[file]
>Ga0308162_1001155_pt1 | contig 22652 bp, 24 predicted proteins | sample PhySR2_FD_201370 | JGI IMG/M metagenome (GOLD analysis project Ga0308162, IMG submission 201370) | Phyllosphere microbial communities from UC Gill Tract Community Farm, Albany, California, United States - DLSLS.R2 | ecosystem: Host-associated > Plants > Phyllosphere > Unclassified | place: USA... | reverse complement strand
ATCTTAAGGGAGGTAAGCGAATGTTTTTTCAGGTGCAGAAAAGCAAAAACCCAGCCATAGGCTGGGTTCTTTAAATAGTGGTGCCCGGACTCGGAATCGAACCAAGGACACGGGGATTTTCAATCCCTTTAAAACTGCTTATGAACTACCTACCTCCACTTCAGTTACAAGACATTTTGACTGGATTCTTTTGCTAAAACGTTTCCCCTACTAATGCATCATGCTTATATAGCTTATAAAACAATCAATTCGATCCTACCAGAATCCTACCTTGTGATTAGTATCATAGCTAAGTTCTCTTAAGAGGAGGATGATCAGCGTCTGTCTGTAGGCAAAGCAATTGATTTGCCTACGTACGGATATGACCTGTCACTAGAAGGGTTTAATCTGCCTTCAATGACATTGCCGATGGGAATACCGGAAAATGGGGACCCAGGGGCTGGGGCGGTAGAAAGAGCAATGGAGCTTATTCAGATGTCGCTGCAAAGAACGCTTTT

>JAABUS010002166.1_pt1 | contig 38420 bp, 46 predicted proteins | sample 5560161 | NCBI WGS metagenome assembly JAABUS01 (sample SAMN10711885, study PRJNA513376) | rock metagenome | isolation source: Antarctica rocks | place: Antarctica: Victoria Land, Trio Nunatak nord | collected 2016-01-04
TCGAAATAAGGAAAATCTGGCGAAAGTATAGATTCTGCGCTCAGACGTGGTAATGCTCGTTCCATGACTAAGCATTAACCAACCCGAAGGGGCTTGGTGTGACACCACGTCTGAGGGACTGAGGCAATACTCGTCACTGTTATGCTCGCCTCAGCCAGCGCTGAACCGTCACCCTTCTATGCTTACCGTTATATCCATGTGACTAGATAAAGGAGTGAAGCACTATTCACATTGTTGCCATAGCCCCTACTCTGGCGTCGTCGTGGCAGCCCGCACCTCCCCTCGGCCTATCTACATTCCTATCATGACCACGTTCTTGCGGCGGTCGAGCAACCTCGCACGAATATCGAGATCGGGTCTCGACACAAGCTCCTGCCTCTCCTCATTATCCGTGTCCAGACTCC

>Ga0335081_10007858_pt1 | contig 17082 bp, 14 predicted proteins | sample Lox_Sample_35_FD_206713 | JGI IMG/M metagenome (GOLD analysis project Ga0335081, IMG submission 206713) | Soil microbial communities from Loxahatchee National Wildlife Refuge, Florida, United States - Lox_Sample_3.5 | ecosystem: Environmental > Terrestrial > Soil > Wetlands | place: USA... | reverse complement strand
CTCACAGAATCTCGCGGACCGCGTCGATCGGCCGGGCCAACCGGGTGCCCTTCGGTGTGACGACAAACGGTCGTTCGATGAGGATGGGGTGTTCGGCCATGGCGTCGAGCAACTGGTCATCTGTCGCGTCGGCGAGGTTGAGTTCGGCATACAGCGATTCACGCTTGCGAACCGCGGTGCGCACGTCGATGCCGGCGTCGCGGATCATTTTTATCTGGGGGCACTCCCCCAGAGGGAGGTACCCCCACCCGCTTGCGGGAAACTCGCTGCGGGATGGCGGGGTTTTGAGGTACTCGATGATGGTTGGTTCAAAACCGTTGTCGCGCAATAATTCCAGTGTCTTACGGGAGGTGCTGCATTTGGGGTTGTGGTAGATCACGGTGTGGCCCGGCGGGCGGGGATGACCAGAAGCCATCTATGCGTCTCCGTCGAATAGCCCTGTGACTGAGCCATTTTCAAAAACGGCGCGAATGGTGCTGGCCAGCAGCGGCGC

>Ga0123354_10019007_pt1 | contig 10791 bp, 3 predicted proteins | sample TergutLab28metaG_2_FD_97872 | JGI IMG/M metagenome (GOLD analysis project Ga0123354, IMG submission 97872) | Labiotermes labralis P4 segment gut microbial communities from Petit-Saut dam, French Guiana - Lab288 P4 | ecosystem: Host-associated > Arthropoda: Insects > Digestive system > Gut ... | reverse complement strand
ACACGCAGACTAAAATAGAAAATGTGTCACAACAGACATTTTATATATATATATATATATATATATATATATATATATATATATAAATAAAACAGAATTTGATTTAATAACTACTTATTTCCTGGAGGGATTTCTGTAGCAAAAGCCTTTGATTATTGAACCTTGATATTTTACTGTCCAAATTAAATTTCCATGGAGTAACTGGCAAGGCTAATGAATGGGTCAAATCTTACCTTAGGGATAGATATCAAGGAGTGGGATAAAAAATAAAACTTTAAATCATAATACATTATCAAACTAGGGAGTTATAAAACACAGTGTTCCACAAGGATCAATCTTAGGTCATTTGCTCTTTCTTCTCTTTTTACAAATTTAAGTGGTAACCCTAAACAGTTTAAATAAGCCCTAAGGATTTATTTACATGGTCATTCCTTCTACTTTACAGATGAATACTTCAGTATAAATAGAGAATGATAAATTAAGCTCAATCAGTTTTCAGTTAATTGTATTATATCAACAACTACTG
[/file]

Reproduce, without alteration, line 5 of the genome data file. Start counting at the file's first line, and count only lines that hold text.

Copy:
>Ga0335081_10007858_pt1 | contig 17082 bp, 14 predicted proteins | sample Lox_Sample_35_FD_206713 | JGI IMG/M metagenome (GOLD analysis project Ga0335081, IMG submission 206713) | Soil microbial communities from Loxahatchee National Wildlife Refuge, Florida, United States - Lox_Sample_3.5 | ecosystem: Environmental > Terrestrial > Soil > Wetlands | place: USA... | reverse complement strand